Comparing Banana Bunch and Stem Syrup Tannins for Leather Processing

Jenn Hoskins
7th June, 2024

Comparing Banana Bunch and Stem Syrup Tannins for Leather Processing

Image Source: Natural Science News, 2024

Key Findings

  • Researchers in Bangladesh found that tannins from banana bunches and stems can be used as eco-friendly tanning agents for leather
  • Leather tanned with banana extracts showed similar strength and softness compared to traditional vegetable tannins
  • This method offers a sustainable alternative to chrome tanning, utilizing agricultural waste and reducing environmental impact
The leather industry has long relied on chrome tanning for its ability to produce high-quality leather with excellent hydrothermal stability, better dyeing characteristics, and softness. However, chrome tanning has been criticized for its severe environmental impact and adverse effects on human health and other organisms[2]. This has led researchers to explore alternative eco-friendly tanning technologies that can produce leather of comparable quality without the associated environmental drawbacks. A recent study conducted by the Bangladesh Council of Scientific and Industrial Research has investigated the use of banana bunch and stem syrup as eco-friendly tanning agents[1]. The study aims to find a sustainable alternative to traditional tanning methods by utilizing vegetable tannins derived from banana waste products. The researchers extracted tannins from banana bunches and stem syrup, achieving an extraction efficiency of 69.80%. The presence of condensed type tanning components was confirmed through FT-IR analysis, which identified various polyphenolic groups in the extracts. The tannin content of the banana bunch and stem syrup was found to be 3.13% and 2.6%, respectively. Additionally, the phenolic content was measured at 1332.37 mg GAE/100g of dried weight for the banana bunch extract and 873.92 mg GAE/100g of dried weight for the syrup. These characteristics make the extracts suitable for use as vegetable tanners. To evaluate the effectiveness of the banana-derived tannins, the researchers applied the extracts to re-tan leather and compared the results with leather tanned using a conventional vegetable tanning agent, quebracho. The tensile strength, tear strength, and elongation percentage for the banana bunch extract were 23.84 N/mm², 68.26 N/mm, and 47.07%, respectively. For the banana stem syrup, these values were 22.97 N/mm², 68.38 N/mm, and 40.70%. The softness of the leather was measured at 1.41 for the banana bunch extract and 2.01 for the syrup. Further testing of the leather samples revealed that the grain crack load, distension at grain crack, strength at ball burst, and distension at ball burst were 246.86 N, 13.24 mm, 530.77 N, and 24.54 mm for the banana stem syrup, and 338.77 N, 13.42 mm, 460.65 N, and 29.08 mm for the banana bunch extract. The shrinkage temperatures recorded for the banana bunch extract, syrup, and quebracho-tanned leather samples were 76.5°C, 75°C, and 84°C, respectively. The flexing endurance of the leather tanned with banana extracts showed acceptable values, all less than 4. The results of the study indicate that leather tanned with banana bunch and stem syrup extracts exhibits satisfactory performance compared to the control trial using quebracho tannins. The banana bunch extract, in particular, demonstrated greater thermal stability, while the syrup showed similar thermal stability to the quebracho-tanned leather. This study builds on previous research that has explored various eco-friendly tanning methods, including the recycling of spent liquors, enhancement of chromium exhaustion, and total replacement of chromium salts[2]. Among these methods, combination tanning—blending two tanning agents to achieve desired leather properties—has shown promise as an alternative to chrome tanning. For instance, blending vegetable tannins with aluminum sulfate has been suggested as a potential chrome-free tanning technology[2]. The use of banana-derived tannins represents a novel approach to eco-friendly tanning, offering a sustainable solution that utilizes agricultural waste products. The findings of this study suggest that banana bunch and stem syrup extracts can serve as effective tanning agents, producing leather with properties comparable to those achieved with traditional vegetable tannins. In conclusion, the research conducted by the Bangladesh Council of Scientific and Industrial Research demonstrates the potential of banana-derived tannins as a viable alternative to conventional tanning agents. This eco-friendly approach not only addresses environmental concerns associated with chrome tanning but also adds value to agricultural waste, contributing to a more sustainable leather industry. Further studies are recommended to optimize the use of banana tannins for industrial applications and to explore the full potential of this innovative tanning technology.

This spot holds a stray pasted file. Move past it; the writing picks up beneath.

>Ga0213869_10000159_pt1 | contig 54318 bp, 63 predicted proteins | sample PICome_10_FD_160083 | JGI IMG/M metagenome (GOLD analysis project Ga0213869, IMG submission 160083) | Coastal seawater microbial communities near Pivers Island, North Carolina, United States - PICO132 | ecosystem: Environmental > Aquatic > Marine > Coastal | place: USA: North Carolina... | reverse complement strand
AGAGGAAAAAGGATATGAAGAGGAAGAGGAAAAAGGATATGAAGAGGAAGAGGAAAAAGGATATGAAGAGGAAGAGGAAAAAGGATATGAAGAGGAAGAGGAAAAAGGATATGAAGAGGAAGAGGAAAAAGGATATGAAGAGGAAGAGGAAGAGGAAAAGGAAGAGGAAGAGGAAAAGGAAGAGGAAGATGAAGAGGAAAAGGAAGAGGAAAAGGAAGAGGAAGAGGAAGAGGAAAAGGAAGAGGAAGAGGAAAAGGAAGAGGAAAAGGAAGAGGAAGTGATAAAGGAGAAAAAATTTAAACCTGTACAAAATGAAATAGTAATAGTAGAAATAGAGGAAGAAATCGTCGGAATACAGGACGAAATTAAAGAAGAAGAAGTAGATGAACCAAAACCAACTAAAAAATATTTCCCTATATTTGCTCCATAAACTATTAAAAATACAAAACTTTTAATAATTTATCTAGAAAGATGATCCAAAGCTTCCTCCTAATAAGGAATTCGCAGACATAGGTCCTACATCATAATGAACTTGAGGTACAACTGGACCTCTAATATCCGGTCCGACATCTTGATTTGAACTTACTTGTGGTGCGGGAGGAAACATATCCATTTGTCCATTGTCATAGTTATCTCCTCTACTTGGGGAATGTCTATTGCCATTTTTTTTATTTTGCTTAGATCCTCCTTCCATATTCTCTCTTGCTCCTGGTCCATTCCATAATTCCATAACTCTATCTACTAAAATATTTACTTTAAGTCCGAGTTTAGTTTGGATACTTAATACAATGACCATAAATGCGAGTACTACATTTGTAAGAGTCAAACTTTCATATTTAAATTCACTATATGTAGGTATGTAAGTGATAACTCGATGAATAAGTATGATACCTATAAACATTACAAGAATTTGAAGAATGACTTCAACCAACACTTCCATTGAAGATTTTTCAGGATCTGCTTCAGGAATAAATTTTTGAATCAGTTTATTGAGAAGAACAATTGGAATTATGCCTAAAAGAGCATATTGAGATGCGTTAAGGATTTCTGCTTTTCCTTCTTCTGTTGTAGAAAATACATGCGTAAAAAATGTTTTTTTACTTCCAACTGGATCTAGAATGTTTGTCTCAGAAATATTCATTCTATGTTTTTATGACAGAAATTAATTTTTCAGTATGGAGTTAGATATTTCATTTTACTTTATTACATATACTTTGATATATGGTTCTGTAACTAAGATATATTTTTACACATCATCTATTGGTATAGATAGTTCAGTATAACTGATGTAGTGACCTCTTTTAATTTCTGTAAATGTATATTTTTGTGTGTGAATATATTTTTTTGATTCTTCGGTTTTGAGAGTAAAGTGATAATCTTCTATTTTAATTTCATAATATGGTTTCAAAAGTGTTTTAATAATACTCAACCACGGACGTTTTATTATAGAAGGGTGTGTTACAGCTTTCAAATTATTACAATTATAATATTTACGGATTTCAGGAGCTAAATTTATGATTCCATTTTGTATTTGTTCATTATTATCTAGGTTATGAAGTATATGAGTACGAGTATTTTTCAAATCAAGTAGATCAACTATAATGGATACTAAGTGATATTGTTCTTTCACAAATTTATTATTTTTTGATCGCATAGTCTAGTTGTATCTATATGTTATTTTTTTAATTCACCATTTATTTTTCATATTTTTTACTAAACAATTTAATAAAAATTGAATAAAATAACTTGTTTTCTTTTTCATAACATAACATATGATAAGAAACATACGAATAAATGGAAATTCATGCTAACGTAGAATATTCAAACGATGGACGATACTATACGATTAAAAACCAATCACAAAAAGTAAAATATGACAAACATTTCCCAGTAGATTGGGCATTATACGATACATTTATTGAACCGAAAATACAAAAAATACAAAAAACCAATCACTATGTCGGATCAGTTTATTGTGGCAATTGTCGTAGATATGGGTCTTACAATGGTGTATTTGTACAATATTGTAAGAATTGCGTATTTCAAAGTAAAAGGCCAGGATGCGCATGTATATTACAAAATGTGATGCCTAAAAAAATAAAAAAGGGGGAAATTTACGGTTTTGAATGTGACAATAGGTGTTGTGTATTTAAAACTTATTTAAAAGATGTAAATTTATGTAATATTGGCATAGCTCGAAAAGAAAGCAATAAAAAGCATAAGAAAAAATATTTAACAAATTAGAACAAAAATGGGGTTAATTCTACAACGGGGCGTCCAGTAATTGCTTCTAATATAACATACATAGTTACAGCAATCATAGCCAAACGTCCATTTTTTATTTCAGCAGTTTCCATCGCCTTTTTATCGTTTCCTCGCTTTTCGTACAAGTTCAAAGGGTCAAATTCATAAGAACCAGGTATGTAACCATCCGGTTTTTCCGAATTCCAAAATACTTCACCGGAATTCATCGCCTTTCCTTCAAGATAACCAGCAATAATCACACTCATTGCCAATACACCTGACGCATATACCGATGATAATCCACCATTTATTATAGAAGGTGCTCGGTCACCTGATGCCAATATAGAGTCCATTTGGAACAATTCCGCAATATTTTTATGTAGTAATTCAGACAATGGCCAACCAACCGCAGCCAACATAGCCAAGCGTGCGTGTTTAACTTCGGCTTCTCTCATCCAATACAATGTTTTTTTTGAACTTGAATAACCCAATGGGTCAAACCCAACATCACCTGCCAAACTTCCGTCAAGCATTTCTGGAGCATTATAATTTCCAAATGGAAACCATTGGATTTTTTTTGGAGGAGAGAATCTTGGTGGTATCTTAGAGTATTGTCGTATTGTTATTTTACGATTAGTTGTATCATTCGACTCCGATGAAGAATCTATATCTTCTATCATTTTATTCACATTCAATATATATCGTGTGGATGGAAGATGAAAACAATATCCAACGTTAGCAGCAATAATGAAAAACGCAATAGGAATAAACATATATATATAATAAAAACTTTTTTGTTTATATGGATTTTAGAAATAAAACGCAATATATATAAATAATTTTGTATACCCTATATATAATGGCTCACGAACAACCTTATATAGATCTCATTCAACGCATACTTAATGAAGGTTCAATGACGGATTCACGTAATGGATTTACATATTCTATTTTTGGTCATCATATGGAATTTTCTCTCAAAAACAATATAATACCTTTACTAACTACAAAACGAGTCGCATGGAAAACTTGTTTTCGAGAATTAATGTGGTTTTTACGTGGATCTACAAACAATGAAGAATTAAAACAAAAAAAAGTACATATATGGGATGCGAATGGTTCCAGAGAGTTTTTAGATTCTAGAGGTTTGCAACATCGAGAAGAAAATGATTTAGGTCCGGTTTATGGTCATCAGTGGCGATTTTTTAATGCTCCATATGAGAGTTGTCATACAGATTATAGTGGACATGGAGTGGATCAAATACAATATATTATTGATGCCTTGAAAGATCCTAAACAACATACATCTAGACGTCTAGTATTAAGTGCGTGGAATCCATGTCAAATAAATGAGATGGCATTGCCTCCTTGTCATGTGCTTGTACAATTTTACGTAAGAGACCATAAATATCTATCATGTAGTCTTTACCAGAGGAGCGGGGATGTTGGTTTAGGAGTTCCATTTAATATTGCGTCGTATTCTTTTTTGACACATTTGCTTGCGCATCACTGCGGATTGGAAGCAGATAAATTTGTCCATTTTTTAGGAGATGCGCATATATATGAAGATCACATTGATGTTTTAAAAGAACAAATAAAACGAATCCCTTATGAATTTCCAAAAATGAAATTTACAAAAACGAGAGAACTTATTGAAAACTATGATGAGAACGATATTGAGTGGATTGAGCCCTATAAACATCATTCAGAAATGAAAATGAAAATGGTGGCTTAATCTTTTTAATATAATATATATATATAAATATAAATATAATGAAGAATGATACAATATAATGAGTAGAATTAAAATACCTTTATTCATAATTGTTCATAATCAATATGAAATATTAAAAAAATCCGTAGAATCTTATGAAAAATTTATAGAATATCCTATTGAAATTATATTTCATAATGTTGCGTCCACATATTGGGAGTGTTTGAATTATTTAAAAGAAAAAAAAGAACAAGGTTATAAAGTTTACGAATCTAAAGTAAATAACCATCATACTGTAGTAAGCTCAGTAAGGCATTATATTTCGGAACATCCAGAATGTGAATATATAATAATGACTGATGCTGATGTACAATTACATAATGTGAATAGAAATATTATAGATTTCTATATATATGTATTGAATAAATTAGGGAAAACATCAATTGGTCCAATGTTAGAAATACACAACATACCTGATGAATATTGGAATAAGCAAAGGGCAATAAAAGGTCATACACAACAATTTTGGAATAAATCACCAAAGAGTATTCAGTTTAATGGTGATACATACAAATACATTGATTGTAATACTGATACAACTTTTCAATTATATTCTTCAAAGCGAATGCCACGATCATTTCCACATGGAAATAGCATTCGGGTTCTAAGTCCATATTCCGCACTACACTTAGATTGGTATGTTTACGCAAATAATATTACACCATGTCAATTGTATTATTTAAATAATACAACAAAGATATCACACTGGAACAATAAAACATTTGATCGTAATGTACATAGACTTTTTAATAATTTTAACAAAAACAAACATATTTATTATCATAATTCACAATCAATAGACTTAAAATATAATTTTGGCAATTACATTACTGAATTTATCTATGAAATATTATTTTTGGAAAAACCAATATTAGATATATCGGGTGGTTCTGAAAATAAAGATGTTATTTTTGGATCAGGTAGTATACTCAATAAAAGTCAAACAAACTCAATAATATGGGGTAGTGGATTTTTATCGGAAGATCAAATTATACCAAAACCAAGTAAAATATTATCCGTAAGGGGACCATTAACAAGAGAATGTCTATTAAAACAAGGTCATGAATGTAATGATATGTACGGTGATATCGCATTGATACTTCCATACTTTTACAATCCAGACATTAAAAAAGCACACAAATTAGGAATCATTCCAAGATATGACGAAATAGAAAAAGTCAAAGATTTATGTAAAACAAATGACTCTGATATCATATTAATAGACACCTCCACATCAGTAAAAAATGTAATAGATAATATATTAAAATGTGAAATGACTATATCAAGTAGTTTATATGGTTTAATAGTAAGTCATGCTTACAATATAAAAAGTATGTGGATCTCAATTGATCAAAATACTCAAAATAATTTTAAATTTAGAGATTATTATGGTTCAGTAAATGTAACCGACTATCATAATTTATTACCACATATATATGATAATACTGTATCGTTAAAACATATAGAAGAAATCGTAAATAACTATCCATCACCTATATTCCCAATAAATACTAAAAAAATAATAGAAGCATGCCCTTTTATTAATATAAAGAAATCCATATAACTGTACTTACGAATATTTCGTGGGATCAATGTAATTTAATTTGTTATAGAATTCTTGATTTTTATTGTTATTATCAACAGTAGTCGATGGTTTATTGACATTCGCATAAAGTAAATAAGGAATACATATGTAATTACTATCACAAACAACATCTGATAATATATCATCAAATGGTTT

AgricultureBiochemPlant Science


Main Study

1) Comparative evaluation of tannin from banana bunch and stem syrup for leather processing.

Published 15th June, 2024 (future Journal edition)

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2) Alternative tanning technologies and their suitability in curbing environmental pollution from the leather industry: A comprehensive review.

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